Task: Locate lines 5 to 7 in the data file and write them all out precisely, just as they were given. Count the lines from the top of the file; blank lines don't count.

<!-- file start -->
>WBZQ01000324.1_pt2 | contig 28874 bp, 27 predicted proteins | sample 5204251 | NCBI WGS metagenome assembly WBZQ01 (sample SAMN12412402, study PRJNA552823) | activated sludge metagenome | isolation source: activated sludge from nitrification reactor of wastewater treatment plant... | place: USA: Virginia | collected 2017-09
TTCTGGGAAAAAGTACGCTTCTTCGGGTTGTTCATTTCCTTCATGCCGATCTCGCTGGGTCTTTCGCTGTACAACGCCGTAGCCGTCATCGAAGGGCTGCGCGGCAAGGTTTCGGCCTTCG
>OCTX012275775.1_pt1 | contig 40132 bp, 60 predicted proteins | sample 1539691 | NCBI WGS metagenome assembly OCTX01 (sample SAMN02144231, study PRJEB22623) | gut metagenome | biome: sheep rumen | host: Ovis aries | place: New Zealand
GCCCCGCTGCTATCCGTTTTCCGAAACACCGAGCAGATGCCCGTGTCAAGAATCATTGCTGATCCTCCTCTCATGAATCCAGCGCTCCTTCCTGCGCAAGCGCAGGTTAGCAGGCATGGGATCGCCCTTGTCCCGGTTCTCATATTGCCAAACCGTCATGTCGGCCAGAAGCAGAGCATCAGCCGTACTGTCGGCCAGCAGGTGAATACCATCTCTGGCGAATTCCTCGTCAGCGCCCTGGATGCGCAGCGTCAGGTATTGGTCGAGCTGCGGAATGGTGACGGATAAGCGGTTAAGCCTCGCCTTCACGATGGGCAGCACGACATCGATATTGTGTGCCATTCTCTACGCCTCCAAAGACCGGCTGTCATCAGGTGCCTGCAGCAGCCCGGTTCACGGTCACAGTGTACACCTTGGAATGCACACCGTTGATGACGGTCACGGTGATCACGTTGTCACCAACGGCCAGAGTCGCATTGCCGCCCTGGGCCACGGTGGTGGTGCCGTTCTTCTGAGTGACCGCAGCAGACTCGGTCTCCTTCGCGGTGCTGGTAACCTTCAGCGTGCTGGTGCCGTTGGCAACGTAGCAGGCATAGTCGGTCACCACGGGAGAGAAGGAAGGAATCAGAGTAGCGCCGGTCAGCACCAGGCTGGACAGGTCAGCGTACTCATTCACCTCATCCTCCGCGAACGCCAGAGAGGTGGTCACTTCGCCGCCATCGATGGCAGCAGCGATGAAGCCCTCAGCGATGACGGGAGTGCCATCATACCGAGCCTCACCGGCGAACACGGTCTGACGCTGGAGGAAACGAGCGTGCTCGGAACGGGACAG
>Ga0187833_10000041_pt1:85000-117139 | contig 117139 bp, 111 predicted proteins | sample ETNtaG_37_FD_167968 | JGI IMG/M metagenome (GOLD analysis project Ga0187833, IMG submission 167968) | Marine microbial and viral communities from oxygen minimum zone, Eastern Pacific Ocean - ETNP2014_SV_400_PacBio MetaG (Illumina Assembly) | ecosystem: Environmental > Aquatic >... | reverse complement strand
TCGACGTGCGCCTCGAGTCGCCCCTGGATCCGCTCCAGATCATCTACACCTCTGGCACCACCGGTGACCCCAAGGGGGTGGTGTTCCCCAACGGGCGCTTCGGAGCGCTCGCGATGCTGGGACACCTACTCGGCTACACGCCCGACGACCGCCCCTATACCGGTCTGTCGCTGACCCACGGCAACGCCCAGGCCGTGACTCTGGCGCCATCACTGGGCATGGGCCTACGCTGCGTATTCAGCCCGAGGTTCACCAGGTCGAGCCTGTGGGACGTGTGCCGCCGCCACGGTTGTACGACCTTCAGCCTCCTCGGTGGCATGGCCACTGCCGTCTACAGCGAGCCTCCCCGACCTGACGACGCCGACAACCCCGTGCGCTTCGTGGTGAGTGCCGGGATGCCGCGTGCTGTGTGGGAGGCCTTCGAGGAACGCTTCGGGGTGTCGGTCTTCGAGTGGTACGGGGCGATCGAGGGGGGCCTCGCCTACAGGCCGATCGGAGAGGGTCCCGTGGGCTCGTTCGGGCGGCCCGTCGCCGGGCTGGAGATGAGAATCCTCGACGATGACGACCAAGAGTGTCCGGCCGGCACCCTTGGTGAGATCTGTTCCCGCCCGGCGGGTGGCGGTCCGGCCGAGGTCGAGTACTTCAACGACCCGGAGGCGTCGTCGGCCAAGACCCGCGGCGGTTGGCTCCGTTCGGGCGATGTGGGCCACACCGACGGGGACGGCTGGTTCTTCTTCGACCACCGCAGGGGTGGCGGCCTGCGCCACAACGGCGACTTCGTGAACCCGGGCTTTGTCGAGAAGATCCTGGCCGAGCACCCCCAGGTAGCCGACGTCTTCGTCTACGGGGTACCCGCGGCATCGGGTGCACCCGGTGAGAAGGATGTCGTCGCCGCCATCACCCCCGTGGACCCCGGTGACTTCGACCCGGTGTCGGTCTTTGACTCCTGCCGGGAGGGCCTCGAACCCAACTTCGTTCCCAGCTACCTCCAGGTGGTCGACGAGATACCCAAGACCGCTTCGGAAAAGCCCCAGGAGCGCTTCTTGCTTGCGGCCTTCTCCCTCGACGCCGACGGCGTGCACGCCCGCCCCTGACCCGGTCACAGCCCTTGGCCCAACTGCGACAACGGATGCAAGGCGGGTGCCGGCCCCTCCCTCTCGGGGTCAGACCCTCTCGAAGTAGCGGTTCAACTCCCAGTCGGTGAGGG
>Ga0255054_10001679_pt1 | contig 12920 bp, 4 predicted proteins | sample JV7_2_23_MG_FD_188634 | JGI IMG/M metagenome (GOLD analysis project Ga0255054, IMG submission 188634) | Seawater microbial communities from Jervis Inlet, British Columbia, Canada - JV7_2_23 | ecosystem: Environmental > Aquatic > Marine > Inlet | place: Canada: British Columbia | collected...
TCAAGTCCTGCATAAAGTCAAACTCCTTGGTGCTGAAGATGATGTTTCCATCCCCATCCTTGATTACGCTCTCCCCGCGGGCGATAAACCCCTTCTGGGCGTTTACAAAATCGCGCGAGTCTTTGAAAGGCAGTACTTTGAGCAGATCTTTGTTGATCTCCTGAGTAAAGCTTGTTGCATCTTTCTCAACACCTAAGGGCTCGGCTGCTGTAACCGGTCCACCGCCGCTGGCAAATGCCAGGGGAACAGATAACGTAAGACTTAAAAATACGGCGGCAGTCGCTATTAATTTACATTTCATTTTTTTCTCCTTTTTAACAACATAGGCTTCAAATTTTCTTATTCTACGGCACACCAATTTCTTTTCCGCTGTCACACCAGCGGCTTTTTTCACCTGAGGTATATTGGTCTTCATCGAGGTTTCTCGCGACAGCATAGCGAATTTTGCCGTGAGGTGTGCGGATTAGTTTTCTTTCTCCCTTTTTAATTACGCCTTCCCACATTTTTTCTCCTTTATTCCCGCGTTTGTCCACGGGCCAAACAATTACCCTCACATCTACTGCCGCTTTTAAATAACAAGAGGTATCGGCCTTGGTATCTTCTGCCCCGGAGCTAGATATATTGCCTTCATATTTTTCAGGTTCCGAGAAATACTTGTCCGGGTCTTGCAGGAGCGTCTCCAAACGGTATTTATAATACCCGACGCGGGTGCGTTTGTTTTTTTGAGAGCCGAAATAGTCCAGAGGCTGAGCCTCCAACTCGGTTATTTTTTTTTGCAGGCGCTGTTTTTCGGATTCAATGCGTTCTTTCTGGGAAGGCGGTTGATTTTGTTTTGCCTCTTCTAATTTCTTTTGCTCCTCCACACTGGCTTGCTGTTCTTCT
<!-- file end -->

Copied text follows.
>Ga0187833_10000041_pt1:85000-117139 | contig 117139 bp, 111 predicted proteins | sample ETNtaG_37_FD_167968 | JGI IMG/M metagenome (GOLD analysis project Ga0187833, IMG submission 167968) | Marine microbial and viral communities from oxygen minimum zone, Eastern Pacific Ocean - ETNP2014_SV_400_PacBio MetaG (Illumina Assembly) | ecosystem: Environmental > Aquatic >... | reverse complement strand
TCGACGTGCGCCTCGAGTCGCCCCTGGATCCGCTCCAGATCATCTACACCTCTGGCACCACCGGTGACCCCAAGGGGGTGGTGTTCCCCAACGGGCGCTTCGGAGCGCTCGCGATGCTGGGACACCTACTCGGCTACACGCCCGACGACCGCCCCTATACCGGTCTGTCGCTGACCCACGGCAACGCCCAGGCCGTGACTCTGGCGCCATCACTGGGCATGGGCCTACGCTGCGTATTCAGCCCGAGGTTCACCAGGTCGAGCCTGTGGGACGTGTGCCGCCGCCACGGTTGTACGACCTTCAGCCTCCTCGGTGGCATGGCCACTGCCGTCTACAGCGAGCCTCCCCGACCTGACGACGCCGACAACCCCGTGCGCTTCGTGGTGAGTGCCGGGATGCCGCGTGCTGTGTGGGAGGCCTTCGAGGAACGCTTCGGGGTGTCGGTCTTCGAGTGGTACGGGGCGATCGAGGGGGGCCTCGCCTACAGGCCGATCGGAGAGGGTCCCGTGGGCTCGTTCGGGCGGCCCGTCGCCGGGCTGGAGATGAGAATCCTCGACGATGACGACCAAGAGTGTCCGGCCGGCACCCTTGGTGAGATCTGTTCCCGCCCGGCGGGTGGCGGTCCGGCCGAGGTCGAGTACTTCAACGACCCGGAGGCGTCGTCGGCCAAGACCCGCGGCGGTTGGCTCCGTTCGGGCGATGTGGGCCACACCGACGGGGACGGCTGGTTCTTCTTCGACCACCGCAGGGGTGGCGGCCTGCGCCACAACGGCGACTTCGTGAACCCGGGCTTTGTCGAGAAGATCCTGGCCGAGCACCCCCAGGTAGCCGACGTCTTCGTCTACGGGGTACCCGCGGCATCGGGTGCACCCGGTGAGAAGGATGTCGTCGCCGCCATCACCCCCGTGGACCCCGGTGACTTCGACCCGGTGTCGGTCTTTGACTCCTGCCGGGAGGGCCTCGAACCCAACTTCGTTCCCAGCTACCTCCAGGTGGTCGACGAGATACCCAAGACCGCTTCGGAAAAGCCCCAGGAGCGCTTCTTGCTTGCGGCCTTCTCCCTCGACGCCGACGGCGTGCACGCCCGCCCCTGACCCGGTCACAGCCCTTGGCCCAACTGCGACAACGGATGCAAGGCGGGTGCCGGCCCCTCCCTCTCGGGGTCAGACCCTCTCGAAGTAGCGGTTCAACTCCCAGTCGGTGAGGG
>Ga0255054_10001679_pt1 | contig 12920 bp, 4 predicted proteins | sample JV7_2_23_MG_FD_188634 | JGI IMG/M metagenome (GOLD analysis project Ga0255054, IMG submission 188634) | Seawater microbial communities from Jervis Inlet, British Columbia, Canada - JV7_2_23 | ecosystem: Environmental > Aquatic > Marine > Inlet | place: Canada: British Columbia | collected...